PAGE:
In either of the embodiments shown in FIGS. 2 and 3, it is essential that a high degree of contact exists between the individual plies of the winding. This may be achieved, for example, by mechanically pre-stressing the winding material when coiling the foils or by the utilization of a thin coating on the foils before the winding operation with viscous adhesives or other suitable liquids. The winding is then either directly cast into the rigid synthetic body 1 of the spray head or, as shown in FIG. 1, may be encapsulated over its entire outer surface as well as at the end faces with an elastic material.
The electrodes 11 are comprised of a material having a low modulus of elasticity E which may, for example, be approximately 2×105 kp/cm2 and having a high ductility corresponding to a hardness of grade 1.2 after the scale of MOS or 3 kp/mm2 after Vickers and high electrical conductivity in the range of 5×106 mhos/m. A material exhibiting these properties which may, for example, be utilized to comprise the electrodes is lead or indium. In a writing jet constructed as described above with a writing fluid channel having a diameter of approximately 0.8 mm which is surrounded by a winding extending over approximately 10 mm of the channel length, ejection of writing fluid droplets from a discharge aperture having a diameter of approximately 40 microns at a velocity of 4 m/sec. can be achieved with an impulse voltage of only 35 volts.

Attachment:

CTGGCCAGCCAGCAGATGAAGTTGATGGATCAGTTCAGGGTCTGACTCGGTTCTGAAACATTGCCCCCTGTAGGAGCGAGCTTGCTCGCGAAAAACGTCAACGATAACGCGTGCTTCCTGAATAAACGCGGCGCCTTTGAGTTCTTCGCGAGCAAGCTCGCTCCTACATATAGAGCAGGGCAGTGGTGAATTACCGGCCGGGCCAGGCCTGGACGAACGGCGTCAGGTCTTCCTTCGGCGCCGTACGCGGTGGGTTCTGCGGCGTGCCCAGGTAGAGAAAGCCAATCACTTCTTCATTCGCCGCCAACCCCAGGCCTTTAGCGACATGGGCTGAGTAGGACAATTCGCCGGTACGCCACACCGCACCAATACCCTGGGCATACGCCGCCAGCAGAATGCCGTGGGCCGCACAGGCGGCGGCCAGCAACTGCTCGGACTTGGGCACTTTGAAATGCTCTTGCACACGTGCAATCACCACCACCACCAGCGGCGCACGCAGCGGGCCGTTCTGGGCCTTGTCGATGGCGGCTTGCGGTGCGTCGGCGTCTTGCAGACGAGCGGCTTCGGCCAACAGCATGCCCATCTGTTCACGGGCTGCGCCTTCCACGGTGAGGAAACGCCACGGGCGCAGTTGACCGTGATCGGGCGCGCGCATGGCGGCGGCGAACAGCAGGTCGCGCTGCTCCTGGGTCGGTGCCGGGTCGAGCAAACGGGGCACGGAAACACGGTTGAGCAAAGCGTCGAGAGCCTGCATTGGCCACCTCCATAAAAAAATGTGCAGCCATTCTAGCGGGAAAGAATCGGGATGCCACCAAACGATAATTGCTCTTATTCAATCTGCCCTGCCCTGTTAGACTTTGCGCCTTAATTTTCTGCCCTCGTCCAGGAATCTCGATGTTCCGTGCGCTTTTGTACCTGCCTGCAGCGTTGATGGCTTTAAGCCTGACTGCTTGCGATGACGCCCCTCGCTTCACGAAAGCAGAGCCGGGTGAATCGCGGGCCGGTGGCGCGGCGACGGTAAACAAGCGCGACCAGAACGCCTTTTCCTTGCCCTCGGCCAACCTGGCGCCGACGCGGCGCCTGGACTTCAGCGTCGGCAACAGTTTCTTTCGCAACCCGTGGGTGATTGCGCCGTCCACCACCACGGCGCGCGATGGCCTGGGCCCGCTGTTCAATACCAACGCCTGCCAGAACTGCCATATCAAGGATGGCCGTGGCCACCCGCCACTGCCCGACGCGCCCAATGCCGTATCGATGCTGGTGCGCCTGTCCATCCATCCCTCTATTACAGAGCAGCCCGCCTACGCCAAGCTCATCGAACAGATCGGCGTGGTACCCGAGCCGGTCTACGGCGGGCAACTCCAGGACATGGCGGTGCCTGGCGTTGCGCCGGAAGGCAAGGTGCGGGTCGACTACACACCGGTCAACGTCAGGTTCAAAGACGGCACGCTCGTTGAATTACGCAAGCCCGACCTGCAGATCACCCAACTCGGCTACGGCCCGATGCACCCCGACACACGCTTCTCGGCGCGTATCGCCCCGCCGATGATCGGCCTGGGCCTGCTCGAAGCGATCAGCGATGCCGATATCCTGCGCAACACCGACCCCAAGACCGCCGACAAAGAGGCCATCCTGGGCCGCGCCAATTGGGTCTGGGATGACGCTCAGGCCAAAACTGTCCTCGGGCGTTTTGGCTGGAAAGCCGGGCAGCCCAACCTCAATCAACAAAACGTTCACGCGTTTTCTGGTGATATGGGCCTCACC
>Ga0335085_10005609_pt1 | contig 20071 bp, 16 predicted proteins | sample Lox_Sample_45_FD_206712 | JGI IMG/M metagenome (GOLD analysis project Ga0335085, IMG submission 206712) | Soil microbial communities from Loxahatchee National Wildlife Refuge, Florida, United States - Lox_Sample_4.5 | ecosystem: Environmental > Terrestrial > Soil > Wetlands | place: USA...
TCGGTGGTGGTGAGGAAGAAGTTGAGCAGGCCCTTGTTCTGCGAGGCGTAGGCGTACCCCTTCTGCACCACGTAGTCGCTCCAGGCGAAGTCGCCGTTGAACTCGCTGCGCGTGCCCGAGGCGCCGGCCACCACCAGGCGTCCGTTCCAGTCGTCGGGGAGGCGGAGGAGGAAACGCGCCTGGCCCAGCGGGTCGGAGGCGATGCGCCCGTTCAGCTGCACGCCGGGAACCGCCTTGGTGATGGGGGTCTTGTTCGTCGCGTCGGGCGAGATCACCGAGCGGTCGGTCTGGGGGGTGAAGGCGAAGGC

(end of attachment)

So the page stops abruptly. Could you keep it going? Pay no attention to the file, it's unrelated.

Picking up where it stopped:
Although modifications and changes may be suggested by those skilled in the art, it is the intention of the inventors to embody within the patent warranted hereon all changes and modifications as reasonably and properly come within the scope of their contribution to the art.